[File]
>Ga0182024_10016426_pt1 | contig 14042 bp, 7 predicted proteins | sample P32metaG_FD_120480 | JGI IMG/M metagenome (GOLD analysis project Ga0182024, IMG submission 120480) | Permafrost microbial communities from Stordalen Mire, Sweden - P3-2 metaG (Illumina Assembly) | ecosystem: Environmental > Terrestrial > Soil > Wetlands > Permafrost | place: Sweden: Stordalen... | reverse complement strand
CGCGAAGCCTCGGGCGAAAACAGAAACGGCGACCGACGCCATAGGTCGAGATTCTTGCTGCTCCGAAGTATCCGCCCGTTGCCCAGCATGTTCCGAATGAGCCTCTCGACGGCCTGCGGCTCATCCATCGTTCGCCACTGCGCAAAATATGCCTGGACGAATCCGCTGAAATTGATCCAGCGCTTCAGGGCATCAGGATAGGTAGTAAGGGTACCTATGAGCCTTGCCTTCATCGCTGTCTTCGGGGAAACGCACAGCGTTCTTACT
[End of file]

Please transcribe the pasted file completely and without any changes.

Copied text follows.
>Ga0182024_10016426_pt1 | contig 14042 bp, 7 predicted proteins | sample P32metaG_FD_120480 | JGI IMG/M metagenome (GOLD analysis project Ga0182024, IMG submission 120480) | Permafrost microbial communities from Stordalen Mire, Sweden - P3-2 metaG (Illumina Assembly) | ecosystem: Environmental > Terrestrial > Soil > Wetlands > Permafrost | place: Sweden: Stordalen... | reverse complement strand
CGCGAAGCCTCGGGCGAAAACAGAAACGGCGACCGACGCCATAGGTCGAGATTCTTGCTGCTCCGAAGTATCCGCCCGTTGCCCAGCATGTTCCGAATGAGCCTCTCGACGGCCTGCGGCTCATCCATCGTTCGCCACTGCGCAAAATATGCCTGGACGAATCCGCTGAAATTGATCCAGCGCTTCAGGGCATCAGGATAGGTAGTAAGGGTACCTATGAGCCTTGCCTTCATCGCTGTCTTCGGGGAAACGCACAGCGTTCTTACT